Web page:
The saga of the world-famous Putt-Putt chain dates back to 1954, when founder Don Clayton opened his first course in Fayetteville, North Carolina. After the hole-in-one, Don started selling franchises the next year, and now his miniature empire counts the Louisville Putt-Putt Fun Center among its ranks. Three 18-hole indoor courses test mini golfers' mettle with distinct challenges and themes. On one course, a waterfall scintillates soothingly, and on another, animals stand watch and try to store errant golf balls for winter's semipermanent nap. An arcade tests hand-eye-screen coordination, and an outdoor party pavilion hosts birthday parties and events.
Whether sinking a putt or demolishing a high score, Walther's Golf & Fun surrounds visitors with the trappings of the tropics. On the dual miniature golf courses, one indoor and one outdoor, waterfalls and banana trees give the feel of golfing through a vibrant jungle. The laser-tag course is similarly themed, with tangles of neon lights washing over palm trees and weathered ruins. Jungle-print carpet coats the floor of the fully stocked arcade, and golfers practicing on the driving range wait impatiently for one droopy toucan to collect and return their golf balls.
With giraffe and elephant statues overlooking the greens, AdventureLand Golf & KartWorld’s mini golf courses each offer 18 holes of a golf-ball maze meandering under caves, past waterfalls, and over streams. After calculating scorecards, guests can steer over to the 1,300-foot go-kart track, which challenges drivers to zigzag over and under bridges, drive through sharp turns, and quickly stop for slow-crossing mountain goats. Although not included in today’s Groupon, action seekers can whet their gaming whistles with the facility’s arcade games or refresh themselves after a hard-earned victory at the concession stand. Valid for four people, today's Groupon presents an ideal opportunity for a bliss-filled afternoon for a family of four looking to escape the man-eating beanbag chair lurking in the basement.
Players who knew Old Capital Golf Club back when it was founded in 1946 wouldn't recognize much about the course today. The name back then was Corydon Country Club, the course consisted of just nine holes, and it had no "greens" at all, at least in the modern sense. Each putting surface was made of sand, which meant players had to smooth over their ball marks, putting lines, and secret treasure Xs before heading to the next tee.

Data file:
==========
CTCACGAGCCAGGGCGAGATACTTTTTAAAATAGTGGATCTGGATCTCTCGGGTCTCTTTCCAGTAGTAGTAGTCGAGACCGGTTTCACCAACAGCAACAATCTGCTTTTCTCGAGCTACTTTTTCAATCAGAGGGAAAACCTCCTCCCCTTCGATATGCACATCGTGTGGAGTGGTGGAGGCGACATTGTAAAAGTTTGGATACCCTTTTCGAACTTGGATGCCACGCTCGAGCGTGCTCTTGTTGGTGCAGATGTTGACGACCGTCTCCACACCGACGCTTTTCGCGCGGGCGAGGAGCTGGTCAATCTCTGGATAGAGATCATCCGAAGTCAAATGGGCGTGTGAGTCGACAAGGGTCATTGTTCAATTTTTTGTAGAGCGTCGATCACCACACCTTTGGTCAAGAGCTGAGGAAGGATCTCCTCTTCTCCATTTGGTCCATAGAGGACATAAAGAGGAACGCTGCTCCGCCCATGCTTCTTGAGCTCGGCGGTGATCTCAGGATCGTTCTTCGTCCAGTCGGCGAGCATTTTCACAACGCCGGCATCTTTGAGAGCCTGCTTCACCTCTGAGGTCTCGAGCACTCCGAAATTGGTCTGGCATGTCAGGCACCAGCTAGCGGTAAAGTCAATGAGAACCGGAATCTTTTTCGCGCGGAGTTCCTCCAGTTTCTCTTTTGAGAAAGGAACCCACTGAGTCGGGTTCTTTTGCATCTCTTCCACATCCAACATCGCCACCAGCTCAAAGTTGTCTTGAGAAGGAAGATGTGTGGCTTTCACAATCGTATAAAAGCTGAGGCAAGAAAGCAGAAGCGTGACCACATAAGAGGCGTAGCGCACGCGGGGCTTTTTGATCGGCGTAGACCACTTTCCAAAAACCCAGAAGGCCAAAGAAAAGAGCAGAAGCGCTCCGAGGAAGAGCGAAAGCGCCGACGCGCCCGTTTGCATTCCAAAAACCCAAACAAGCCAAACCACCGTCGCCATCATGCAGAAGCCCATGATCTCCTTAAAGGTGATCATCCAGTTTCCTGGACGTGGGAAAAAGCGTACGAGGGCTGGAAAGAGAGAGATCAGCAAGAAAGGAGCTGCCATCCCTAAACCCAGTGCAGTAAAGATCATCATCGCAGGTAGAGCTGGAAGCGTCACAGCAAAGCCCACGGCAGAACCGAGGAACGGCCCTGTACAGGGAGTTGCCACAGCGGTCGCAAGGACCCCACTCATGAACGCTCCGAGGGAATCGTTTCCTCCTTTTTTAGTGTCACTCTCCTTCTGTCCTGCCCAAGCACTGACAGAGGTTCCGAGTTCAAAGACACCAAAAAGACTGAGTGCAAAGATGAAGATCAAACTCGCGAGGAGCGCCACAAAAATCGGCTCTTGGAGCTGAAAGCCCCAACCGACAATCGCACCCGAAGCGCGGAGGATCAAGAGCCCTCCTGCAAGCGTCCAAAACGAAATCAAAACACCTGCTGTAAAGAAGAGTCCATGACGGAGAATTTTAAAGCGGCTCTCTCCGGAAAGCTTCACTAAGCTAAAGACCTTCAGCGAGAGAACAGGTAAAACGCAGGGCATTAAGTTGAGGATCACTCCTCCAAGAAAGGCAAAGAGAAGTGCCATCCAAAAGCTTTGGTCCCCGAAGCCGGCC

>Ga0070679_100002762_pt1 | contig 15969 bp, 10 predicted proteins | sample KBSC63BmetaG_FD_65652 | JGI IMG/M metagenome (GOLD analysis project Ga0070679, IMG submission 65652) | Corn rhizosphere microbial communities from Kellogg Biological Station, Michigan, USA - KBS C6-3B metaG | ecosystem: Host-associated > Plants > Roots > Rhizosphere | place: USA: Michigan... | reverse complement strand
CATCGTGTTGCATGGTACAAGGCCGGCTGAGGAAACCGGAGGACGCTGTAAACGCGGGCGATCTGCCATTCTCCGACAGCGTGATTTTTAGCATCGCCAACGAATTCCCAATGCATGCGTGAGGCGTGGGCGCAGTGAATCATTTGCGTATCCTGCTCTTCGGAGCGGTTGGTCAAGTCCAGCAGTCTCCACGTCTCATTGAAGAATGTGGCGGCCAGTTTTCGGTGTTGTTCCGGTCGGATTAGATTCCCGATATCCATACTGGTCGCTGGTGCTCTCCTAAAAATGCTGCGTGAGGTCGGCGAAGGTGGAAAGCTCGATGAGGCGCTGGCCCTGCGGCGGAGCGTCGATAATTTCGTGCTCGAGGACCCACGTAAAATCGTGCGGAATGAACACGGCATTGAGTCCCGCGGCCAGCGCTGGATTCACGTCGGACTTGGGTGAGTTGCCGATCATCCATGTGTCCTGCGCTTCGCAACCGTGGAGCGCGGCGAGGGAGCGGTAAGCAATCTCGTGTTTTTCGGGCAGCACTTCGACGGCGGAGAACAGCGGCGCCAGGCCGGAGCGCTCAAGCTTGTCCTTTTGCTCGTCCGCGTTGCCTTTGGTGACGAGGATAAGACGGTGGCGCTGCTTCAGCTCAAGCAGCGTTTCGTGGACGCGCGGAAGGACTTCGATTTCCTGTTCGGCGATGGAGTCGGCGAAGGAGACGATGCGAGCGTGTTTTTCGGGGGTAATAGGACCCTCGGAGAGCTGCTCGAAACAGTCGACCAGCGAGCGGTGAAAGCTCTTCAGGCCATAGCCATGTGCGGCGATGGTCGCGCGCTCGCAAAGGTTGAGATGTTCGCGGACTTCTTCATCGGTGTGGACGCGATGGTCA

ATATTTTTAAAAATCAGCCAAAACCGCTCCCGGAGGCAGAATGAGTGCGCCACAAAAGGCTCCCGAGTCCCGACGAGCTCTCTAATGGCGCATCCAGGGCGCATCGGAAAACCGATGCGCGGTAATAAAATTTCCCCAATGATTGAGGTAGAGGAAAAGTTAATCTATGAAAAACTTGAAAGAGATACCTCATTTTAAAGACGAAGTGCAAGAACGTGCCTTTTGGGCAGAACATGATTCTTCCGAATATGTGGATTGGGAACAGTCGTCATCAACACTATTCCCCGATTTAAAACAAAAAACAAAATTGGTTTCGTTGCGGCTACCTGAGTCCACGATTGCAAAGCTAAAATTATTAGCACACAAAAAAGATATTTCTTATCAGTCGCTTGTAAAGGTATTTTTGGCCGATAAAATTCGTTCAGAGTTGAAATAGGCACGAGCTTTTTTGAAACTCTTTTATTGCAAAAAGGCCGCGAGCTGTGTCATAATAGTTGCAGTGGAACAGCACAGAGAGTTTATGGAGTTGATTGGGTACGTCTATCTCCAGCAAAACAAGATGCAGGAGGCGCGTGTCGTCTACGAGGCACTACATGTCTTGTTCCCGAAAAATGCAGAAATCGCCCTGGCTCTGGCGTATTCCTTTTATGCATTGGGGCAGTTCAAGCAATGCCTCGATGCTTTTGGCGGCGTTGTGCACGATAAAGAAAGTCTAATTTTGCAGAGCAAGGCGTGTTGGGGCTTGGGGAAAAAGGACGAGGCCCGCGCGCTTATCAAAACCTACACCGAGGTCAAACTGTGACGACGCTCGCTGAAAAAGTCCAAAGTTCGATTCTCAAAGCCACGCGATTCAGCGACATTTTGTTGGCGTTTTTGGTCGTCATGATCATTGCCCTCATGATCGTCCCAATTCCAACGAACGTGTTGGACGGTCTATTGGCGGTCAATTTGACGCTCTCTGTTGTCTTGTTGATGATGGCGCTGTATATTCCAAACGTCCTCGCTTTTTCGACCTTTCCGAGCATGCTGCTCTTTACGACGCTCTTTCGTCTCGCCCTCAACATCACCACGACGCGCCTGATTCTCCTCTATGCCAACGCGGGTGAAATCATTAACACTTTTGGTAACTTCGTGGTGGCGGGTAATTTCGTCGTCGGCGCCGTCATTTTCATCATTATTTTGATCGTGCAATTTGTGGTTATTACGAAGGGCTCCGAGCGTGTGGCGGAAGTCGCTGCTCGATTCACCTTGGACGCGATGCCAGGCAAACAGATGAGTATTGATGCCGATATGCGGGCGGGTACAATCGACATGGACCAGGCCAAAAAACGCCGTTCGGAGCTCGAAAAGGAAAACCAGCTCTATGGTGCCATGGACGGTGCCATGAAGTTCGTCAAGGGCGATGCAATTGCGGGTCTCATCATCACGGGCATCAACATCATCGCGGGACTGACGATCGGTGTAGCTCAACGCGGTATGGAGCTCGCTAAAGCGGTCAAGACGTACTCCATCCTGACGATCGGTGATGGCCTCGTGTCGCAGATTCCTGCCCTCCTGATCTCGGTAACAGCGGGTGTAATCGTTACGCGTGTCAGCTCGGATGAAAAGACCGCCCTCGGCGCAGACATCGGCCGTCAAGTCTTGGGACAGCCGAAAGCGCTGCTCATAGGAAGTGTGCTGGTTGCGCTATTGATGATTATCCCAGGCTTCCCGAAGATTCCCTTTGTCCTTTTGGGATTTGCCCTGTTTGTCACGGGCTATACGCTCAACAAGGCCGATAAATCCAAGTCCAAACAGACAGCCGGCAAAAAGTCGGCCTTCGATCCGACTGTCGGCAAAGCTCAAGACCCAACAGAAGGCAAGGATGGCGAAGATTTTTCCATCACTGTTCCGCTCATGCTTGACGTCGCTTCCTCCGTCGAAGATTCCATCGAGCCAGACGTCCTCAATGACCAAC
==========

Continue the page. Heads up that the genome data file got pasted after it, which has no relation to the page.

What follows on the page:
In spite of this early inconvenience, players kept returning to the course, enjoying its hilly terrain and the added challenge of Little Indian Creek. And the course has modernized over the years?a second nine holes were added in 1995, and the club also boasts a recently added three-hole par 3 course where youngsters and shorter-hitting beginners can find their fairway legs.
Course at a Glance: * 18-hole, par 72 course * Total length of 6,732 yards from the back tees * Course rating of 71.9 from the back tees * Course slope of 133 from the back tees * Five sets of tees per hole * View the scorecard
Golf Shores Fun Center's mini metropolis of family fun welcomes guests of all ages with two mini-golf courses, an arcade, and ample space for groups of frolicking tykes. Sapphire waters trickle down stone walls and spring from rocky outcrops alongside the outdoor mini-golf course, where subtly sloping greens can complicate even the shortest of gimmies. At Golf Shores' indoor course, players traverse a darkened wonderland illuminated by black lights and neon décor, where both jungle- and underwater-themed decorations convince phosphorescent golf balls that they are amphibious.
Alongside the putters' park, joystick jockeys can warp into the Center's video arcade and take aim at pixilated game in Extreme Hunting or contemplate the nutritional value of blue ghosts while playing Ms. Pac-Man. The Center also encompasses a cozy coffee shop with free wireless Internet.
The 18-hole course at Glenmary Country Club presents players of every ability level a challenging test of their capacity for long, booming drives and cup-seeking putts. If club swingers are to threaten the course par of 72, they must first surmount a battery of hazards that range from the synthetic, such as strategically placed bunkers, to the natural, such as trees and a tendency to trip on shoelaces. Golfers pursuing better on-the-course performance can work on whittling away strokes on the pitching and putting green, or practice strokes of an altogether different sort on the club's tennis courts or in the club pool.
Course at a Glance: * 18-hole, par 72 course * Total length of 6,542 yards from the back tees * Course rating of 72.4 from the back tees * Course slope of 135 from the back tees * Three sets of tees per hole * View the scorecard